The Allman Betts Band Embarks On Two-Week Tour

Kaelan Barowsky
– The Allman Betts Band

Today marks the beginning of The Allman Betts Band’s first two-week, socially distanced/limited-capacity tour of 2021 as the musicians try to blaze a trail for a return to concert touring.

The first gig is tonight at Austin City Limits Live at the Moody Theater, after which the run heads to The Kessler in Dallas for two nights, Dosey Doe in The Woodlands, Texas (which is in the Houston market), and then rambles on to Tennessee, Alabama, South Carolina, Florida and, finally, Ohio.

The full routing (which feels very strange to be posting again) can be found below:

1/29/21 – Austin, Texas – ACL Live at the Moody Theater
1/30/21 – Dallas, Texas – The Kessler
1/31/21 – Dallas, Texas – The Kessler
2/02/21 – Woodlands, Texas – Dosey Doe
2/03/21 –  Memphis, Tenn. –  Lafayette’s
2/04/21 – Mobile, Ala. – Saenger Theater
2/05/21 –  Greenville, S.C. – Peace Center
2/06/21 –  St. Augustine, Fla. – St. Augustine Amphitheatre
2/09/21 – Boca Raton, Fla. – Funky Biscuit
2/10/21 – Boca Raton, Fla. – Funky Biscuit
2/11/21 – Melbourne, Fla. – King Center for the Performing Arts
2/13/21 – Nashville, Tenn. – Ryman Auditorium
2/14/21 – Cincinnati, Ohio – Riverfront Live

The band’s co-founder Devon Allman spoke to Pollstar about the upcoming run, saying the band was excited about the prospect of being on the road, connecting with fans, and playing live music once again.

Safety is a priority on the tour and masks will be required for entry, fans will be required to maintain social distances within venues, podded seating will be utilized and capacities will be reduced to one-fourth or one-fifth of their usual size – meaning the shows will likely not make anyone any real money.

“This is about the art form at this point. That goes for everybody who is at the table: promoters, venues, musicians. There is going to be just enough money to make it possible to get on the bus for about two weeks and that’s about it,” Allman said. “But that’s OK, that’s what we do. We want to make people feel good with music and keep hope alive in their hearts. Music does a lot for people, so as long as everyone is safe, it feels good to serve it up.”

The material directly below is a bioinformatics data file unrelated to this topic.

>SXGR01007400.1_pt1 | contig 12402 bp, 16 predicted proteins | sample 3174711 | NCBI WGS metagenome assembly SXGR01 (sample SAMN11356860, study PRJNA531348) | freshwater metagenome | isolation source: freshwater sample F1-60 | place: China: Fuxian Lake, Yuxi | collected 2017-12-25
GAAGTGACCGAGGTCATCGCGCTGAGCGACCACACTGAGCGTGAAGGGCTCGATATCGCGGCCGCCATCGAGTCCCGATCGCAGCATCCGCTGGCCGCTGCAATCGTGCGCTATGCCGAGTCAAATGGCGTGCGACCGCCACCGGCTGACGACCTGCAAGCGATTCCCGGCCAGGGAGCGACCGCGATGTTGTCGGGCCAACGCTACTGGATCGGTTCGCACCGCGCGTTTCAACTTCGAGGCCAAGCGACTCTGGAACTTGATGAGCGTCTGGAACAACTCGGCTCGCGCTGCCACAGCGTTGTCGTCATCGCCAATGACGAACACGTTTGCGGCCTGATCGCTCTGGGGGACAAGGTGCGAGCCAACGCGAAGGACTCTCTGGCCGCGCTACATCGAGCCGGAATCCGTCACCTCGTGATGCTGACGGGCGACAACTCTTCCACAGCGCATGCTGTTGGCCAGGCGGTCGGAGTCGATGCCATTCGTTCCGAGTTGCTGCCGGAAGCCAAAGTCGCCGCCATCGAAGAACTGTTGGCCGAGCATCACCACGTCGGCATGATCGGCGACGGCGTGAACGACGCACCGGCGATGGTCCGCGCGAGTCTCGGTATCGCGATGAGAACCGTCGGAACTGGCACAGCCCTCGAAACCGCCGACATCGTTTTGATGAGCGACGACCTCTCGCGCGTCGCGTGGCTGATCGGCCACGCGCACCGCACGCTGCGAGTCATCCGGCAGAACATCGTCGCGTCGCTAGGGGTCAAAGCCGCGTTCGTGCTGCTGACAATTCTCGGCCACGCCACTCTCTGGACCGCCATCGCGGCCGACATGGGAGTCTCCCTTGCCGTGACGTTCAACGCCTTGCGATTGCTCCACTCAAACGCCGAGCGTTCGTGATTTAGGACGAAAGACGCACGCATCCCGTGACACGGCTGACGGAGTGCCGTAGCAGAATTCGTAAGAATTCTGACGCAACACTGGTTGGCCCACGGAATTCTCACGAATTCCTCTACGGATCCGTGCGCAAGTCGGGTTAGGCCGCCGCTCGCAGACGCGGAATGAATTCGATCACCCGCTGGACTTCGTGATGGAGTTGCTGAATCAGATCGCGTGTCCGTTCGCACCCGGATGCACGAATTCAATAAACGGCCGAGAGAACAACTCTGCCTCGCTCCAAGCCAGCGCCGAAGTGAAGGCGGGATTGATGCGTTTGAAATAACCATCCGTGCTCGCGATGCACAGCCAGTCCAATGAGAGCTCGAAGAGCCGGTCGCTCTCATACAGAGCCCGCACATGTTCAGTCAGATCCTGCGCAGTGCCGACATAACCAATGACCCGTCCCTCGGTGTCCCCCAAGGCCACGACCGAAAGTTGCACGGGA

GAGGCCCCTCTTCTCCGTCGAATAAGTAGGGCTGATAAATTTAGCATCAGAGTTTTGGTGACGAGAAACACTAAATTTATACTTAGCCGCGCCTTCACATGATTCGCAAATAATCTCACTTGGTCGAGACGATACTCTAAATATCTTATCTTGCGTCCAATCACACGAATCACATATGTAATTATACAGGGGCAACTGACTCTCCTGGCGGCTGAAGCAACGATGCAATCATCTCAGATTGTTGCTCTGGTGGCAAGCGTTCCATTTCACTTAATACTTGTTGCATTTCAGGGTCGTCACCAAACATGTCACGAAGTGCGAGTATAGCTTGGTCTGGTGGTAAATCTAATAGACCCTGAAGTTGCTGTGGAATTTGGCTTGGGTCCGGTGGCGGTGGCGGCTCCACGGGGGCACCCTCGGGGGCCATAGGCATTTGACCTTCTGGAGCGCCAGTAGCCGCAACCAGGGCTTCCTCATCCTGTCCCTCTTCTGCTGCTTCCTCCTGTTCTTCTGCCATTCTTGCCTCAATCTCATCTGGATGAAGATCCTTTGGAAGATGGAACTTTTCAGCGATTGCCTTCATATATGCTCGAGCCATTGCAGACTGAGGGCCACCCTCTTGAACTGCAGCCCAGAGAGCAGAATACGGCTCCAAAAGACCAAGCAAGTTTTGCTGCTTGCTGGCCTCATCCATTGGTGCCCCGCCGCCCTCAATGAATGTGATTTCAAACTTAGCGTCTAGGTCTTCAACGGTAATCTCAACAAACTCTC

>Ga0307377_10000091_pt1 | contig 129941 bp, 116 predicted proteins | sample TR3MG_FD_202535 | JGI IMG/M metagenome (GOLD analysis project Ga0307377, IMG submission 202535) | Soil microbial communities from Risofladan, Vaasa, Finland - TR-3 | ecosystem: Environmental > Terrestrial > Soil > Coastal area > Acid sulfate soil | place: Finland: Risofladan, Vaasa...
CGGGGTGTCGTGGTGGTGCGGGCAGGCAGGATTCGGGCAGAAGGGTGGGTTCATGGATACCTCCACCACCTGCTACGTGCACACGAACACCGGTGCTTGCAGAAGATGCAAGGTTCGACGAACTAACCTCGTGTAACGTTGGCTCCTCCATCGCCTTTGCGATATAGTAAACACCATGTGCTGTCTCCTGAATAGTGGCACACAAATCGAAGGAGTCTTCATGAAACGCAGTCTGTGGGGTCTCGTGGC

Allman said the band’s commitment to safety is real and he hopes that this tour will provide an example of a safe way for people to get together and enjoy music during the pandemic.

“I’d like to think our fanbase … if they weren’t feeling well, they would stay home. And the venues are doing everything they can to maintain the safety of the people coming in. We are coming in from the bus, going onto the stage, then right back to the bus.”

“You don’t want to go run cavalier, like you don’t care, because we certainly care. We have people that we know who have gotten COVID, we know people who have passed away from it. It’s a situation, for sure, obviously, [the pandemic] is worldwide. But at the same time, people need art, they need hope, people need togetherness. And if we can start giving them that in a safe manner, I think that’s a good thing.”

Allman does not shy away from the fact that shows on the tour may still be nixed due to safety concerns – the band went on one-week runs in October and November, both of which saw postponed shows – but he said tickets to every postponed show will be honored at the rescheduled date.

One particular date to circle on the routing is the Feb. 13 gig at Nashville’s Ryman Auditorium, which is the band’s annual Allman Family revival, with special guests Jimmy Hall of Wet Willie, Luther Dickinson of the North Mississippi Allstars, Shannon McNally, Alex Orbison, Lamar Williams, Lilly Hiatt, Patrick Sweany and more.

The band also has dates scheduled in March, April and May, as well as through the summer, though, again, Allman acknowledges that safety always has to be the main priority and dates may very well get moved if local authorities or partners determine it necessary.

As far as what to actually expect from the shows, The Allman Betts Band was built on the onstage chemistry between Devon Allman and Duane Betts, both children of founding members of the Allman Brothers Band, so the live music promises to be worth the trouble.

The band started when Allman invited Betts out on tour after the two jammed together at an event and they began to incorporate onstage collaborations into each night’s set. They started writing together and The Allman Betts Band was born.

Allman told Pollstar the band was definitely finding its sound in the first album they recorded, 2019’s Down To The River, and now the sophomore LP Bless Your Heart, released in August, is a more confident version of the band.

The new album was recorded in the famed Muscle Shoals Sound Studio in Alabama and Allman says they used analog, two-inch tape to give the whole project a very “warm, vintage feel” that will pleasantly surprise many audiophiles.

And the band is already writing material for the third album, which may be fitting, as much of the first album was written while the group was on the road.

While going on the road is still a daunting prospect for much of the industry, Allman said he feels confident much has been learned about putting on safe, socially-distant shows, and in some markets sports teams play for thousands, movie theaters are open and restaurants allow patrons to dine-in … so why not allow a small concert?

“It’s going to take bands like us going out there and doing our thing in venues in front of way less people to kind of get the ball rolling,” Allman said. “What we want to see is an exponential growth, as cases go down and people get vaccines, the next step will be half-full venues, then maybe two-thirds and, eventually, back to capacity.”